All Is Forgiven. Another first feature, by Mia Hansen-Love, this time with even less information to go on. Pierre Blain (who looks a lot like his late father, Gerard) is a ne'er-do-well with multiple substance abuse problems. He spends his time playing at being a writer and scoring drugs in Vienna, his wife's hometown. They move back to Paris where she (Marie-Christine Friedrich) hopes he will get himself together. He doesn't, and she walks out, taking their daughter with her. Jump ahead 11 years and the daughter Pamela (Constance Rousseau) is a troubled teen, living with her mother. She discovers that her long-lost father is living nearby and seeks him out with predictably painful results for all. Hansen-Love has seen plenty of Cassavettes and learned her lessons well. The film is artfully crafted and thoughtful, but there is something hollow at the center that I can't quite put my finger on. Perhaps it's simply that the script sidesteps major confrontations so that we never get the long-awaited resolution to any situation.
Love Songs and The Feelings Factory. It's a fast downhill slide after that. Love Songs by Christophe Honore (Dans Paris) is a strained and irritating farrago that purports to be a musical about love and lust in contemporary Paris. It is designed as a showcase for the rather cliched maunderings of songwriter Alex Beaupain, who makes one yearn for the cotton-candy artifice of Michel Legrand who is, at least, an honest hack. The revolving-beds plot would take a more appealing cast than Louis Garrel, Ludivine Sagnier, Clotilde Hesme and Gregoire Leprince-Ringuet to work. The Feelings Factory, a second feature by Jean-Marc Moutout is a relentlessly unpleasant film aobut a real estate lawyer (Else Zylberstein) who tries speed-dating in a desperate attempt to ease her loneliness. She ends up with a remarkably unpalatable mate, which is no less than she and the film deserve. If Moutout had any sense of irony, this might have been an amusing film about the traps life sets for the terminally solipsistic. Instead, it is merely a reminder of all those cliches about mad, romantic Parisians. Feh.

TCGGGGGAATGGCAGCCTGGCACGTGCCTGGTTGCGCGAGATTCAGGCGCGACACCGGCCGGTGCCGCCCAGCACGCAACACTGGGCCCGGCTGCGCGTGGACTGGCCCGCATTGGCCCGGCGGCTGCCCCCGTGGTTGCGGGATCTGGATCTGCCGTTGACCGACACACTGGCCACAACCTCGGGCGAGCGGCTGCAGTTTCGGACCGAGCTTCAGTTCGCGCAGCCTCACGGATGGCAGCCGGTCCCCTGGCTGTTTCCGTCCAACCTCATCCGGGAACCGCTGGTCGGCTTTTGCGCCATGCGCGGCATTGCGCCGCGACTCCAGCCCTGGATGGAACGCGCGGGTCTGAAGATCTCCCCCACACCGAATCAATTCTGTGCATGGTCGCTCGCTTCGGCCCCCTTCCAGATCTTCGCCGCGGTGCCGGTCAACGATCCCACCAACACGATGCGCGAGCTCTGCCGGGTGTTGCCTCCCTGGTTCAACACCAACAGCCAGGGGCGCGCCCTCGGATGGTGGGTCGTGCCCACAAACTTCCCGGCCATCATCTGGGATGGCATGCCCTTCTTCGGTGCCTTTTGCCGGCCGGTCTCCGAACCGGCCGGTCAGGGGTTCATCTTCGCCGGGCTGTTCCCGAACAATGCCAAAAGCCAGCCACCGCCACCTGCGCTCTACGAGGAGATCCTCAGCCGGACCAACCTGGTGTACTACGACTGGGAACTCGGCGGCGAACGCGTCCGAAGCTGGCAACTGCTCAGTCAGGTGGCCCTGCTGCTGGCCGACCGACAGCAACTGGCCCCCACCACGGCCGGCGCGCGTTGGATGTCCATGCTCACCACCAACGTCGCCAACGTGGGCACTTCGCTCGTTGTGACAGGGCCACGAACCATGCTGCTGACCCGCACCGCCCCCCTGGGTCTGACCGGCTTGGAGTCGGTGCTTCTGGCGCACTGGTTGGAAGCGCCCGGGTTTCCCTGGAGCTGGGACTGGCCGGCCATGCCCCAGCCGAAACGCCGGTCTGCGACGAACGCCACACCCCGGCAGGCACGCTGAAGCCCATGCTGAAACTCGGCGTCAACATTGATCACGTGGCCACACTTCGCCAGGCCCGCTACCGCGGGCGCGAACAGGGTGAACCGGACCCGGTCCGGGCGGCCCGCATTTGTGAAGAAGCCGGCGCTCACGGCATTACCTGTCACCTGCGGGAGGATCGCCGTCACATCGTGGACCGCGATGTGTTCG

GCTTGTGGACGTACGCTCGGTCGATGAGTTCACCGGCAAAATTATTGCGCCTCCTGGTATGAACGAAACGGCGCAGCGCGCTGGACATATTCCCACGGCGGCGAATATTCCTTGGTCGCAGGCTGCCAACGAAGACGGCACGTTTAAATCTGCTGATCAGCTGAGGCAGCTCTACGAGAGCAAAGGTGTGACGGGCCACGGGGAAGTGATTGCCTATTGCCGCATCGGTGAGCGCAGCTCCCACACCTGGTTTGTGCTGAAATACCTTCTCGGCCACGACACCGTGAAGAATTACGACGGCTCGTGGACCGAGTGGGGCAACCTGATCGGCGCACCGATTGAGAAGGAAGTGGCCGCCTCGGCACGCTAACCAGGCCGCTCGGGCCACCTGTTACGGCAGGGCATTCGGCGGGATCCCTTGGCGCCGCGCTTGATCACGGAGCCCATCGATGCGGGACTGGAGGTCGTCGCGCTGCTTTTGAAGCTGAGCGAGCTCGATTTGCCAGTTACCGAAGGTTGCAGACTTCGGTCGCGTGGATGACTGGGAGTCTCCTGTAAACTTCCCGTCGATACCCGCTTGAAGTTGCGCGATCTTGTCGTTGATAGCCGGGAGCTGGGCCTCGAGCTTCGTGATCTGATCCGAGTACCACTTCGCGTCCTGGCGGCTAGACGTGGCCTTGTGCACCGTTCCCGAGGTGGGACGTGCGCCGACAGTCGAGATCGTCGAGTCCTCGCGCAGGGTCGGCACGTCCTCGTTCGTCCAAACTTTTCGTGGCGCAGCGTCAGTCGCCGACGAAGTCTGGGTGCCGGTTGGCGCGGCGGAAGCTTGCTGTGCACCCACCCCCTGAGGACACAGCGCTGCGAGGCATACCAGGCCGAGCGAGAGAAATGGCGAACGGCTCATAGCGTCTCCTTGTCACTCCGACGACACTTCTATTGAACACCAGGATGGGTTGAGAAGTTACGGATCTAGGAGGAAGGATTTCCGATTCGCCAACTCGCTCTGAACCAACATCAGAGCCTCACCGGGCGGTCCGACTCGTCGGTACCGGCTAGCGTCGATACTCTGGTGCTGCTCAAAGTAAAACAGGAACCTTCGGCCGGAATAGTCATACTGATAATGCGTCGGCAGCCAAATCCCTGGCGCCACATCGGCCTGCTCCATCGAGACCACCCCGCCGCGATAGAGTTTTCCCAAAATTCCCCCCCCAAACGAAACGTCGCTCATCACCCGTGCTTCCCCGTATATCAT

The Rendezvous with French Cinema finished up its schedule last night. (Good one, George.) However, several of the films have distributors, most notably A Secret, and I should be both surprised and disappointed if Shall We Kiss? doesn't turn up in theaters sometime in the near future.
And now, on to New Directors/New Films. Big sigh.
Friday, March 07, 2008
Van Sant continues to explore the nether regions of the teen psyche in this bleak, yet strangely lyrical film about a kid who accidentally causes the death of a security guard then tells no one what has happened. The boy, Alex (Gabe Nevins) is the latest in a series of opaque, impassive protagonists that van Sant has been exploring in his recent, Bela Tarr-influenced films as he turns his back on
A couple of thoughts occurred to me since then. First, I suspect that the importance for his artistic develoopment of van Sant's remake of Psycho will eventually turn out to be much greater than anyone suspected at the time. On some level, I think that odd venture was van Sant's farewell to the Hollywood paradigm, coming after he had hit the jackpot with Good Will Hunting and had already begun to repeat himself. Psycho must have been something of a purgative, a homeopathic overdose of exactly the thing to which he was becoming allergic, conventional narrative. Since then, he has moved in a wildly different direction with mixed but fascinating results.